The primary goal of the research presented in this work is to contribute to an ac- curate atomic-scale understanding of transition-metal dopants in InAs and other III-V semiconductors. The tool used to this end is low-temperature scanning tun- neling microscopy, a local method of probing electronic states with unsurpassed spatial resolution. We use this technique to investigate individual manganese dopants embedded in indium arsenide crystals. Manganese provides the localized magnetic moments and at the same time acts as an acceptor providing charge carriers. Manganese- 1.2. Overview 3 doped indium arsenide was chosen for several experimental advantages and for the fact that it is commercially readily available. Chapter 2 introduces diluted magnetic semiconductors and the considerations regarding the origins of magnetic ordering. There, the general concepts needed to describe electronic and magnetic effects will be given. Next, in Chapter 3the experimental method scanning tunneling microscopy will be introduced with its possibilities and properties. The terms and concepts necessary for later experi- mental chapters will be developed. Also, the idea of tip-induced band-bending in an STM experiment is explained, which lays the foundation for the analysis in Chapter 5. A description of the experimental facilities is also given here. Chap- ter 4 is devoted to the preparation and basic characterization of our samples. In its course, techniques to characterize individual dopant atoms in the surface will be developed, which are a prerequisite for the subsequent analyses. Chapter 5 then focuses on our observation of two different charge states of the acceptors and how they can be controlled with the STM probe. Building on the ideas of tip-induced band-bending, a simple theoretical model is developed which is able to fully reproduce the experimental observations. After establishing the validity of the model, we can use it to separately infer sample properties, namely the screening behavior, and tip properties, i.e. the tip-induced potential, from our measurements. Chapter 6 presents our findings related to the acceptor state and its wave func- tion. The role of the indium arsenide surface reconstruction in warping the wave function is investigated and experimental evidence for the spin-orbit splitting of the acceptor state is presented. Finally, the acceptor’s effect on the host bands will be discussed.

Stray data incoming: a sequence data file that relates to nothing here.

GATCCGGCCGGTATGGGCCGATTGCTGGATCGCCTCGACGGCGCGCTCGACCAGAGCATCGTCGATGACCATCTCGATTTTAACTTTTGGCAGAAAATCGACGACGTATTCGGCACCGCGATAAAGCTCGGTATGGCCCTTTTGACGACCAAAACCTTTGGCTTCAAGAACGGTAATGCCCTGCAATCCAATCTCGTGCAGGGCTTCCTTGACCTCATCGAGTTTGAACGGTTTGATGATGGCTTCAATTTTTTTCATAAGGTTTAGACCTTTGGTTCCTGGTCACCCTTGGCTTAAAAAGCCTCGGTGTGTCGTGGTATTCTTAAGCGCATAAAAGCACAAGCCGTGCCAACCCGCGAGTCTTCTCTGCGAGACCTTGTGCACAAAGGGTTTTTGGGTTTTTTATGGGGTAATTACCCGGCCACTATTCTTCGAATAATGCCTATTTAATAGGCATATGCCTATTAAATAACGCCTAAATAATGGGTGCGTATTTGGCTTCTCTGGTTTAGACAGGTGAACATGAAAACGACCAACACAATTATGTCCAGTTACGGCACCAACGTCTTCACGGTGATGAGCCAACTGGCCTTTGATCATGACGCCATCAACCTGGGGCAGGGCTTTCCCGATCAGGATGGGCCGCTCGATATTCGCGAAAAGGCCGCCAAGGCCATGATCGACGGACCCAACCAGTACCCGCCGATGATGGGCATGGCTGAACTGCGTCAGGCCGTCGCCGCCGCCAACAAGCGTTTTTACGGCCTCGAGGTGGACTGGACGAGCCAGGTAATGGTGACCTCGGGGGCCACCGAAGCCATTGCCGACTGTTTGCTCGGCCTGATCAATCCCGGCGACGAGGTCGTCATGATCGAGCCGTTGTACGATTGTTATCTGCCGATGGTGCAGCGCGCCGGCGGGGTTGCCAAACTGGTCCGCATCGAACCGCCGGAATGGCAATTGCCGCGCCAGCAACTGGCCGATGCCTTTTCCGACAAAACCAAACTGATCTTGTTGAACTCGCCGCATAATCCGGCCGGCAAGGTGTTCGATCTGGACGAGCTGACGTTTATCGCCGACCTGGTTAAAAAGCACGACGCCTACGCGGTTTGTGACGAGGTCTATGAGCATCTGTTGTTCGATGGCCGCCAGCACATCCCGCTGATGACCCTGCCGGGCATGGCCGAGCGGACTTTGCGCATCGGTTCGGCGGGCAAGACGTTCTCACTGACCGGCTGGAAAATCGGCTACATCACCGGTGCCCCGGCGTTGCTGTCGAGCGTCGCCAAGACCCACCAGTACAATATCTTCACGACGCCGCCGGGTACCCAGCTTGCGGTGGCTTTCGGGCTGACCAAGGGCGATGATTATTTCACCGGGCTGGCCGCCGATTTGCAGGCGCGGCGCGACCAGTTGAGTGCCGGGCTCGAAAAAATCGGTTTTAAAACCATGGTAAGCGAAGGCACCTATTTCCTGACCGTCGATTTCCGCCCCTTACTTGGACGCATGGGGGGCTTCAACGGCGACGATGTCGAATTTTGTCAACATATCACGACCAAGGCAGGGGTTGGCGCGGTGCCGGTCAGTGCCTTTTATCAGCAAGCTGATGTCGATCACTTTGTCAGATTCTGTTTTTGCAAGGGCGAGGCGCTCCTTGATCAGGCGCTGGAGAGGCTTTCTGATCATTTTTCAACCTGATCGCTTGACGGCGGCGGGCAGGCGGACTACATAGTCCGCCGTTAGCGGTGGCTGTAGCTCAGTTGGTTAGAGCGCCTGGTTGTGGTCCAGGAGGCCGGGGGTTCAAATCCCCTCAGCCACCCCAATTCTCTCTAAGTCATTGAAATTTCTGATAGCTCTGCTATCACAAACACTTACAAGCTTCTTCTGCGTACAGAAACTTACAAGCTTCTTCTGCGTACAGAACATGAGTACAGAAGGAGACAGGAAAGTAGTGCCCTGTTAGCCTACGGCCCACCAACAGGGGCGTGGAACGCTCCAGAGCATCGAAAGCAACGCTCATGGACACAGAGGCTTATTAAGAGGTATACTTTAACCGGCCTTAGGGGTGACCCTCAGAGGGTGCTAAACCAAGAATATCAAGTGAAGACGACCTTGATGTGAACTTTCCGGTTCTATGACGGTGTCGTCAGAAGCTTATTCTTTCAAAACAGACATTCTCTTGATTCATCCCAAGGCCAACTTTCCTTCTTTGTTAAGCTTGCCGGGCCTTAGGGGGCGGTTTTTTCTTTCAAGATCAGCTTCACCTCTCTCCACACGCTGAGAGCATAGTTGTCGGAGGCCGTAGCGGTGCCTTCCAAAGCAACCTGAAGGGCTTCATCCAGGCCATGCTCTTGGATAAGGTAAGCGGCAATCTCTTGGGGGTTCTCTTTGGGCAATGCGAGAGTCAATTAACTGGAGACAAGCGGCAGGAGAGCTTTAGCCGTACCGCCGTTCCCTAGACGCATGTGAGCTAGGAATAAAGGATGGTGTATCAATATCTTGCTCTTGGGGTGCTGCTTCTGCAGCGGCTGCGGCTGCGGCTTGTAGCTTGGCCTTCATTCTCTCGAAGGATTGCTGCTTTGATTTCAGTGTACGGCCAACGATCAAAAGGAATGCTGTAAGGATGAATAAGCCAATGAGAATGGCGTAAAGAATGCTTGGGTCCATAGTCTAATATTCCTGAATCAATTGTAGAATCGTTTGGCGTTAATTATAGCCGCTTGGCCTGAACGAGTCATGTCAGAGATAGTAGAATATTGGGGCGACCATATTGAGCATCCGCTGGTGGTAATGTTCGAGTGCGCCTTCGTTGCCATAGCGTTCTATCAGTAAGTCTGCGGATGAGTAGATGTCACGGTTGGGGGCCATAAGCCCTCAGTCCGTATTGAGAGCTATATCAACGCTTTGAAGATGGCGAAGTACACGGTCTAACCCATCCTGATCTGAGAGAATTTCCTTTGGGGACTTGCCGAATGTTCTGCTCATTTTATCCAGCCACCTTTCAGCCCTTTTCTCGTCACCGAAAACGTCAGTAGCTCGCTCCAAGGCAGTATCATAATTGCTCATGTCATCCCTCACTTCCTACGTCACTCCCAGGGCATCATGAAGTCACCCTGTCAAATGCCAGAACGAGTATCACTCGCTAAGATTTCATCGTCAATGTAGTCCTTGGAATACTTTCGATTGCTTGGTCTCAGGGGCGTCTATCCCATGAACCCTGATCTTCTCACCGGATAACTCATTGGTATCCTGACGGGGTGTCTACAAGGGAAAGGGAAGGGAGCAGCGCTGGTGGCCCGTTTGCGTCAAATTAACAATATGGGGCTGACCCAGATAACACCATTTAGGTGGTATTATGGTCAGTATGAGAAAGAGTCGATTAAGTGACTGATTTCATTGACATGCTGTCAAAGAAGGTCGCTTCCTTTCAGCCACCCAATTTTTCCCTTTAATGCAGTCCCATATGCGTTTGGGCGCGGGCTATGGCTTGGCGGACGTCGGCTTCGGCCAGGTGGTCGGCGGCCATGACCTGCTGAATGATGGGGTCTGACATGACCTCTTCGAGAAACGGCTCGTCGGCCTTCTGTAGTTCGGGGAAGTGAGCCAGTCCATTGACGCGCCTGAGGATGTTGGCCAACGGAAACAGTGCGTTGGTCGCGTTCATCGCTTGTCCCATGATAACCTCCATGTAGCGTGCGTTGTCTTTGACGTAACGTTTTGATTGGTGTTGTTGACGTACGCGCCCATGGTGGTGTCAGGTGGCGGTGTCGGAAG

Dilute magnetic semiconductors and (In,Mn)As